Just home from some minor surgery this morning–everything went fine but I’m feeling weirdly (although not unpleasantly) disoriented. I’m still alert enough to have remembered this off kilter picture, though. It’s actually not the photo itself, which features the great Eddie Wojecki taping ankles, that’s out of whack. (This is quite a popular scene for photographers, by the way. We have many versions of it in the files. There must be something irresistible about all those partially dressed athletes lying around in casual poses.) Rather, it’s the caption. Zoom in for a look:
If I were compos mentis I’d look up the year, but I’m not so I’m going to take a nap.
I believe that Rice defeated Tennessee in the 1947 Orange Bowl. The score was 8-0/
Eikenberg, Charles, ’48
Magee, J W, ’48
Anderson, Don, ’48
Keeney, Huey, ’49
Russ, Carl, Jr., ’46
Williams, Windell, ’48
Watson, hmm. No Laverne Watson in our system. But I’m not going to worry about searching middle initials or names. I see 3 in the latter 40s, and the one for ’48 never made gifts to Athletics, so I’m thinking that he’s not the one. Think that you have the dates that you need. And I notice a 46 at the end of the line of the caption, so wonder if that’s intended to be a year in that code.
Watson’s full name may be Joe (Joseph?) Laverne Watson. This clever profile appeared on page 2 of the Oct. 23, 1948, Thresher:
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Who’s What in the Rice Field . . .
here’s low down
on the man over
by Colletta Ray and Camilla Grobe
In 1925, Grayson County, Texas, produced 14,440 bales of cotton, 1,414,861 bushels of corn, and one Joe Laverne Watson. The growing season of the county, according to the Texas Alamac (sic), is 238 days. The new Watson baby didn’t know this, so he grew 365 days of each year and therefore made quite a space filler between right and left guard.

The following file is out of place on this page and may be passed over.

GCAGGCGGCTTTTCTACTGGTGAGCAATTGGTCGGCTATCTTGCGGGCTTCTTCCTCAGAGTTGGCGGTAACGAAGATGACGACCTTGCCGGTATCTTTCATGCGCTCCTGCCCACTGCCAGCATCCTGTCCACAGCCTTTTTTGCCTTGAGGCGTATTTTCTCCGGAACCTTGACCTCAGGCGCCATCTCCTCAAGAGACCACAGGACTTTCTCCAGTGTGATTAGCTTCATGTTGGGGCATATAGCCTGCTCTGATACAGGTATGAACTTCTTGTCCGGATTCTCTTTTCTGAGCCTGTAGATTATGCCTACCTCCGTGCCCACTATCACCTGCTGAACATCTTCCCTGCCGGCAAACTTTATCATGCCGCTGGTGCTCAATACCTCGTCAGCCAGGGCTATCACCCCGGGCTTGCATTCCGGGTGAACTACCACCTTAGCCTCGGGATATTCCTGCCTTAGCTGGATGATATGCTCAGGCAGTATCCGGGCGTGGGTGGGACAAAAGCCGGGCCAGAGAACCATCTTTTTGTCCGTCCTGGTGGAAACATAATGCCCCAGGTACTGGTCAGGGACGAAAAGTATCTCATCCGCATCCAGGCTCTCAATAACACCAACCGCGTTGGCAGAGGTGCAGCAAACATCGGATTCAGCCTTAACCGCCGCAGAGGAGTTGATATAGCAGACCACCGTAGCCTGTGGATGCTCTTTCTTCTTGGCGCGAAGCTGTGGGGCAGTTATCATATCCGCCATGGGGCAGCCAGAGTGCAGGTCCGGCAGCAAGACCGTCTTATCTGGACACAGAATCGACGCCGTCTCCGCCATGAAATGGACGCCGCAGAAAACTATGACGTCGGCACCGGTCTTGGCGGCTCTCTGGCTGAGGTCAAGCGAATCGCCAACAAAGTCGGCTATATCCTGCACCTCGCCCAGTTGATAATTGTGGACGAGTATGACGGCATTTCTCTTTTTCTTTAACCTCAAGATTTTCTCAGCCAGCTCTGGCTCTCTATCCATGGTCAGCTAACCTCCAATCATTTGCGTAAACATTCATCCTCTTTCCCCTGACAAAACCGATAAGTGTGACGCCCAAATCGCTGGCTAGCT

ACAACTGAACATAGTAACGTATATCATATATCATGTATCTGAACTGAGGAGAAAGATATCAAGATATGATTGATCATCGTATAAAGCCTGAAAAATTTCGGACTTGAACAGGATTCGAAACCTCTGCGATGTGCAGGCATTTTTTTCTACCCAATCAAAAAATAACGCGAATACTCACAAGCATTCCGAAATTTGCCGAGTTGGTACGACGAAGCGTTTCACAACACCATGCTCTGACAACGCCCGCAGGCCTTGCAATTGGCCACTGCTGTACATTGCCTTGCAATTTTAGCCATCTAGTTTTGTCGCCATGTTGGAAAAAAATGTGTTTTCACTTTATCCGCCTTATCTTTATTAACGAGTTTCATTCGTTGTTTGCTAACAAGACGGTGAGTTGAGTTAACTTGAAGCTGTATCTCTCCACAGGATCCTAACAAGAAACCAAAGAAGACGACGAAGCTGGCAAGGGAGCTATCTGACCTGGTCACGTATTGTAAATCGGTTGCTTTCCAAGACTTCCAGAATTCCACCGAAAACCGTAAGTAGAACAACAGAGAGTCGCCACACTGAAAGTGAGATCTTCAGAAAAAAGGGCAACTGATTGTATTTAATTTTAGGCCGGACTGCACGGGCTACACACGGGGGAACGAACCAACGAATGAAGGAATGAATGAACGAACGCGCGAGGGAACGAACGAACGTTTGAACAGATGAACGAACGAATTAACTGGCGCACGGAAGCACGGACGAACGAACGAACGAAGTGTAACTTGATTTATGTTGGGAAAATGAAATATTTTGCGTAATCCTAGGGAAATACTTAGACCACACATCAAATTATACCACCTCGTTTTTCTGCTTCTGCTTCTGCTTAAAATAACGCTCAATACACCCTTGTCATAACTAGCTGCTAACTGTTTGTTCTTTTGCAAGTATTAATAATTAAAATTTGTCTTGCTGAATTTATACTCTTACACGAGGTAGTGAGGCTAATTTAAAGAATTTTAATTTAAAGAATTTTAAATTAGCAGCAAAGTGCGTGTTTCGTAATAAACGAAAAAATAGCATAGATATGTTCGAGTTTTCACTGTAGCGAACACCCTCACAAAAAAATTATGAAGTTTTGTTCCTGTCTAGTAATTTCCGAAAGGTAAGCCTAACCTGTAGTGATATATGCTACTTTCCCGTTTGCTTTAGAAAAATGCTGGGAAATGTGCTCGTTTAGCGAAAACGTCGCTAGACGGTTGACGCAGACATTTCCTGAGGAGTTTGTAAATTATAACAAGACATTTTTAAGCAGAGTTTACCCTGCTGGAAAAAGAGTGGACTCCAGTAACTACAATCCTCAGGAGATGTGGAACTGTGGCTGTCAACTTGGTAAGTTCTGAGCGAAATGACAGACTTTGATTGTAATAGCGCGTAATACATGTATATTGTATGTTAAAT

While Joe could still count his age on his fingers and before he began using his toes for arithmetic purposes, he heard that his family was moving to Bell County “where Jim and Ma Ferguson lived.” He brought to Temple a little razor back pig he kept for a pet, just because, as he put it, “I love the feel of a pigskin.” In Bell county the chunky lad won the reputation of being the best coon hunter in the county. The other boys said that the Watson boy could rove about the woods and smell a coon a hundred yards away. This was the first time Joe was ever called a roving scenter.
Temple Junior High had an elementary course in football and Tubby Watson was their fullback. When this Junior High played another team in those days, Temple was allowed only ten men when Joe was playing. It was in Temple High that the big boy’s fame as a gridiron wizard spread throughout the county and spilled over its borders. See back of
this page. Coaches from far and wide came to tell the young man of the advantages offered by their college. One told how a good football player could go through college taking only chapel, dinner, and recess. Joe turned him down—he wasn’t interested in chapel and recess.
Watson’s vocabulary is interesting when he talks about girls, even though he shows he is really mixed up. He says he likes for a girl to be dressed chic, and explains that chic means anything with a hat to match. Joe likes for girls to use perfume, but he looked puzzled when he asked, “Why do they wear it when they are bluffing?” At one time he attended Arthur Murray to learn “dancing and etiquette”—he says etiquette is yawning without opening your mouth. The effects of his dancing lessons are still evident when he kicks off during a game. Watch him next time and note that skip step he uses when he approaches the ball. When he kicks he makes a perfect reverse arabesque….